Adrienne Pine reports "numerous local candidates from the LIBRE political party have been killed in targeted assassinations in recent months. As Karen Spring of Rights Action notes in a recent report analyzing an exhaustively-researched list of pre-election violence, 18 LIBRE candidates and immediate family members of candidates were murdered between May 2012 and October 19, 2013, and 15 more suffered armed attacks. Spring writes: 'According to the list...LIBRE party...pre-candidates, candidates, their families and campaign leaders have suffered more killings and armed attacks than all other political parties combined. The disproportionate number of killings of LIBRE candidates seems a clear indication that many of the killings have been politically motivated."
24 US Senators* signed a letter to Secretary of State Kerry stating: "the freedom and fairness of [the November 24] election is very much at risk, as human rights abuses under the existing government continue to threaten basic civil liberties, opposition candidates do not enjoy a level playing field, and state security forces are taking on an increasingly central, and ominous role in context of the election...  These challenges raise serious concerns over the Honduran government’s ability to conduct free and fair elections. The United States must press the Government of Honduras to ensure the right of all its citizens to peacefully assemble, campaign and vote."

Ominously, the Obama administration has yet to condemn the political killings.

This year, CEPR published a report that the bottom 90% of Honduran households saw income rise under Zelaya by 9% in three years, and since the coup they've seen their income sink 6.5% while the top 10% income grew 6.9%.  Mark Weisbrot notes "Even private investment, despite the complaints of business people who supported the coup, grew much faster under Zelaya than under the current regime."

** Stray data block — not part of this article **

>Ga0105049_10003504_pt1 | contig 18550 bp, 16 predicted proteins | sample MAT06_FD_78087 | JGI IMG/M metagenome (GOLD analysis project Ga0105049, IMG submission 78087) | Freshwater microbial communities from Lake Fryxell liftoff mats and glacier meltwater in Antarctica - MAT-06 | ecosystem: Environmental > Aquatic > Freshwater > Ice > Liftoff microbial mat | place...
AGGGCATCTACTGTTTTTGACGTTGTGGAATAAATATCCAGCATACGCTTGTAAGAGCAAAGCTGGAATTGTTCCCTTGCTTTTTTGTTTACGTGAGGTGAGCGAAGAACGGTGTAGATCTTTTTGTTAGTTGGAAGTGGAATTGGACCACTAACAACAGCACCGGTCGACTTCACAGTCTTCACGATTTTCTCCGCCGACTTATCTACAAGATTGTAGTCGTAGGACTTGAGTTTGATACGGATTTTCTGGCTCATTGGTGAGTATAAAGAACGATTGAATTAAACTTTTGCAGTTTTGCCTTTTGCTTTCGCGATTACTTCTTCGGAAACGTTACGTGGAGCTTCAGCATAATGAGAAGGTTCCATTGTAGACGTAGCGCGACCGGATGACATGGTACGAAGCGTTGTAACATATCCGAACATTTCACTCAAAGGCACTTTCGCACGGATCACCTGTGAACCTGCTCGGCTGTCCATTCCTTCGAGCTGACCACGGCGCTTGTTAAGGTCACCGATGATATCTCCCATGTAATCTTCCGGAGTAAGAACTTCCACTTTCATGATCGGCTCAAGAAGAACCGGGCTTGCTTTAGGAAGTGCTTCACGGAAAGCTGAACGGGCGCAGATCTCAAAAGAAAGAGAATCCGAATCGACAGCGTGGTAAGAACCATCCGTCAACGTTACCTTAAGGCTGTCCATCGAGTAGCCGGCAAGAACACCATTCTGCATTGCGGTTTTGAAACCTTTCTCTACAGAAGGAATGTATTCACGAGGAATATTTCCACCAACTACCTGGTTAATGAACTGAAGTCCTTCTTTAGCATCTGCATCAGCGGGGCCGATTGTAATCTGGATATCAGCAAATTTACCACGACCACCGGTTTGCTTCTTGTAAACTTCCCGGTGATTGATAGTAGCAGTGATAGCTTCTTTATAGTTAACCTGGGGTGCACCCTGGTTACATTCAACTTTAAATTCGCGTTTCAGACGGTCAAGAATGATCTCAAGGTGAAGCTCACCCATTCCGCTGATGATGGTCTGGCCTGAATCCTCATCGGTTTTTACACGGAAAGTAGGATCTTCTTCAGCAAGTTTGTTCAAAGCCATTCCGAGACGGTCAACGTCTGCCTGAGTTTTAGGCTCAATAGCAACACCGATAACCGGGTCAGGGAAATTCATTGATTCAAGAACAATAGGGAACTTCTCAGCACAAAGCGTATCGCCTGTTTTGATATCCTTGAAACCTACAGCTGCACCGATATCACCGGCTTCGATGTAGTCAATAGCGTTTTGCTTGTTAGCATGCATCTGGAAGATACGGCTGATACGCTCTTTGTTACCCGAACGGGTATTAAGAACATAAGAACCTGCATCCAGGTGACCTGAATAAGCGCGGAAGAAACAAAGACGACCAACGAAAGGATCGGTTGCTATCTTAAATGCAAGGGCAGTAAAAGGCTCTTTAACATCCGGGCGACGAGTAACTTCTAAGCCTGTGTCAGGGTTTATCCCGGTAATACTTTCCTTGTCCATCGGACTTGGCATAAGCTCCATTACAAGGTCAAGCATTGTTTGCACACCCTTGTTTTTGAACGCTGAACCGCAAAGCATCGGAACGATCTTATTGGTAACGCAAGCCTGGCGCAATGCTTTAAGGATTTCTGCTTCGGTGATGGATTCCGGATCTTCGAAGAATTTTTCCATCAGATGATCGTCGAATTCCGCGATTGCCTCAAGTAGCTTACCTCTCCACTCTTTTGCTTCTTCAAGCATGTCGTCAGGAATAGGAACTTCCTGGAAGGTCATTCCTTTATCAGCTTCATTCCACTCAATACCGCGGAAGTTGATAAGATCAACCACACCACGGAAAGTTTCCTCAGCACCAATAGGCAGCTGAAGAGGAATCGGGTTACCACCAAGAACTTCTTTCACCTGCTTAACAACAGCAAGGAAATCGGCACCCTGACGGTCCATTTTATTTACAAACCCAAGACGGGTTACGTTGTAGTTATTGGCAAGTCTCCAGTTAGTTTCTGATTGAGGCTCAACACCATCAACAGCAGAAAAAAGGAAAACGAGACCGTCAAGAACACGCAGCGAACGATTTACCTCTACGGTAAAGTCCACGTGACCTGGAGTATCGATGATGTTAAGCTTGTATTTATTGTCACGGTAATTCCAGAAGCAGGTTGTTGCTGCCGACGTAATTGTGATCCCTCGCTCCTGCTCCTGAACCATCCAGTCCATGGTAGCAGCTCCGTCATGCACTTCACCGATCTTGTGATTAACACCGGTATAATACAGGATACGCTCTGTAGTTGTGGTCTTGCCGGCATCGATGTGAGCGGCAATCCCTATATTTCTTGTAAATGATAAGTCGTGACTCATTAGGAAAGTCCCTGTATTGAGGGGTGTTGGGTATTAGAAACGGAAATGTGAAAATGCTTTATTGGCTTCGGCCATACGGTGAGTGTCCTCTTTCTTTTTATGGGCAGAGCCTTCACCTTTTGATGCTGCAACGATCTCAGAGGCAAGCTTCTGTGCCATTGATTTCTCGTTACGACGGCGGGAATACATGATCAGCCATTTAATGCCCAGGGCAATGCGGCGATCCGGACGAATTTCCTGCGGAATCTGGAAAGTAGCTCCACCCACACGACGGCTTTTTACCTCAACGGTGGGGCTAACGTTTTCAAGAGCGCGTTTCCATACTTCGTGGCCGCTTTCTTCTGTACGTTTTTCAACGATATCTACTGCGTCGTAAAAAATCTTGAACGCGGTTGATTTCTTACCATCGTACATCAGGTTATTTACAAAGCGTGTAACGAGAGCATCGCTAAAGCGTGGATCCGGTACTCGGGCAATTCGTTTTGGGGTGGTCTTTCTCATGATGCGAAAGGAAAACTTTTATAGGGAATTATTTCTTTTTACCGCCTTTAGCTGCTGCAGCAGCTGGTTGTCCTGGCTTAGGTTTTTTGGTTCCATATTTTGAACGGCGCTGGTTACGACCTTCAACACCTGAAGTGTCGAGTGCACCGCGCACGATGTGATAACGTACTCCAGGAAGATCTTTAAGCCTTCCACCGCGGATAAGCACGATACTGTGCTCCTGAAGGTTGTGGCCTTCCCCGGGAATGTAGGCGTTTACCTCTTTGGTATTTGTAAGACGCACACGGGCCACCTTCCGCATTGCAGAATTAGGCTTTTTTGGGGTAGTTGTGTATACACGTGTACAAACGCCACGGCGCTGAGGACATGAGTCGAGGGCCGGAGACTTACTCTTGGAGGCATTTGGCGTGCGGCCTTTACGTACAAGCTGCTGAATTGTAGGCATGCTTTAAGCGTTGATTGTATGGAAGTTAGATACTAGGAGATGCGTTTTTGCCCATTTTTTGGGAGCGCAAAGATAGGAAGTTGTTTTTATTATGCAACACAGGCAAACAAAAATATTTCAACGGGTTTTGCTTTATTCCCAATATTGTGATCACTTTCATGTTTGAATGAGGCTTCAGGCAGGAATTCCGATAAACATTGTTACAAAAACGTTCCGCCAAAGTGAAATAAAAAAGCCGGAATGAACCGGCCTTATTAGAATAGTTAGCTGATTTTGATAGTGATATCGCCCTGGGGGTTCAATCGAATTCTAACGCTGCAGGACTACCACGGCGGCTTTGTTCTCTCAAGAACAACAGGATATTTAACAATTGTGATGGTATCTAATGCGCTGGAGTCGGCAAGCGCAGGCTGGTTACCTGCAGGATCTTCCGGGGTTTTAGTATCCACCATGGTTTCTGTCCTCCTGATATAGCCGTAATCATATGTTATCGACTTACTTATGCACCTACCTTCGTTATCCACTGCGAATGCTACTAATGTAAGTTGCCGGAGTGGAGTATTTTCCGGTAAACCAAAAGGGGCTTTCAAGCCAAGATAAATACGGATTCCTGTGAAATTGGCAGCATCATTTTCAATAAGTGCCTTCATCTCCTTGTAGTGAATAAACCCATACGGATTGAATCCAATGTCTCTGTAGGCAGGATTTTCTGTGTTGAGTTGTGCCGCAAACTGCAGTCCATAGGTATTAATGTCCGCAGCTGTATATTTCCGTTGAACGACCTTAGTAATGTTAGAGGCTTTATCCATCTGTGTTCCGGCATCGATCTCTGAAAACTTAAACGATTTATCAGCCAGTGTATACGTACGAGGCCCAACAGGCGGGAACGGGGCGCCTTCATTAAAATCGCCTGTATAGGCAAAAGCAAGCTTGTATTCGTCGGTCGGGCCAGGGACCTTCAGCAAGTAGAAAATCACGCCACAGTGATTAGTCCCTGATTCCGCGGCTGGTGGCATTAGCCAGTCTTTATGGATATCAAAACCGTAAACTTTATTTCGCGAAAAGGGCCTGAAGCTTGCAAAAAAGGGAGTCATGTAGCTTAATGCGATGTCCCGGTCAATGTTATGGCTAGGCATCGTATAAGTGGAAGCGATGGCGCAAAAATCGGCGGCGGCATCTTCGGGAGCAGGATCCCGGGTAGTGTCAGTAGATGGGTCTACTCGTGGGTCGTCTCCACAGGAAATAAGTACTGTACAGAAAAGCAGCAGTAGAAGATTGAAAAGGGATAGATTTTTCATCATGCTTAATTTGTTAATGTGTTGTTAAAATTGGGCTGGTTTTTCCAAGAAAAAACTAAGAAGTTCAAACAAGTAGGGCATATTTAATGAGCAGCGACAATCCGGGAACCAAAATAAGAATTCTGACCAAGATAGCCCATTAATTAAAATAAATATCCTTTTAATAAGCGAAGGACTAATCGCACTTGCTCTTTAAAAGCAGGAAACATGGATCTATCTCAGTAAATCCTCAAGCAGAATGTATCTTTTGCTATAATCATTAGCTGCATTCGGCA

Pine blogged earlier this week: "Among all the black humor and terror, there is an incredible amount of hope right now in Tegucigalpa. It's palpable, in the central park, in cafés, on the streets, in my classrooms. It feels to me like there are equal amounts of hope and terror, with one gaining as the other loses ground, and then reversing direction. But my interlocutors tell me I'm wrong. They tell me it's all hope (though they then often fall back into talking about their perfectly legitimate fears). Whoever came up with the LIBRE party name after Andrés Pavon stole the previous one for himself really was a genius. Because when people I know come up to me to exclaim that on Sunday they are finally going to be LIBRE/libre (as several did today), they are talking about so much more than the party.

"I'm cynical about any political party, but it's hard not to be moved by the faith people have that their struggle and sacrifices (including so many martyrs) will pay off. And I think it's likely that this movement will do a better job of holding its elected leaders accountable than Democrats have with Obama. Should they succeed in electing them, despite the fraud that will undoubtedly take place."

* Notable is the fact that the letter was written by Sen. Tim Kaine, who was passed over for Biden for VP and signed by likely presidential candidate Elizabeth Warren.  Hillary Clinton was a leading figure in defending, supporting, covering up, and lobbying for hemispheric support for the coup as Secretary of State and this issue highlights the policy differences between the two potential candidates.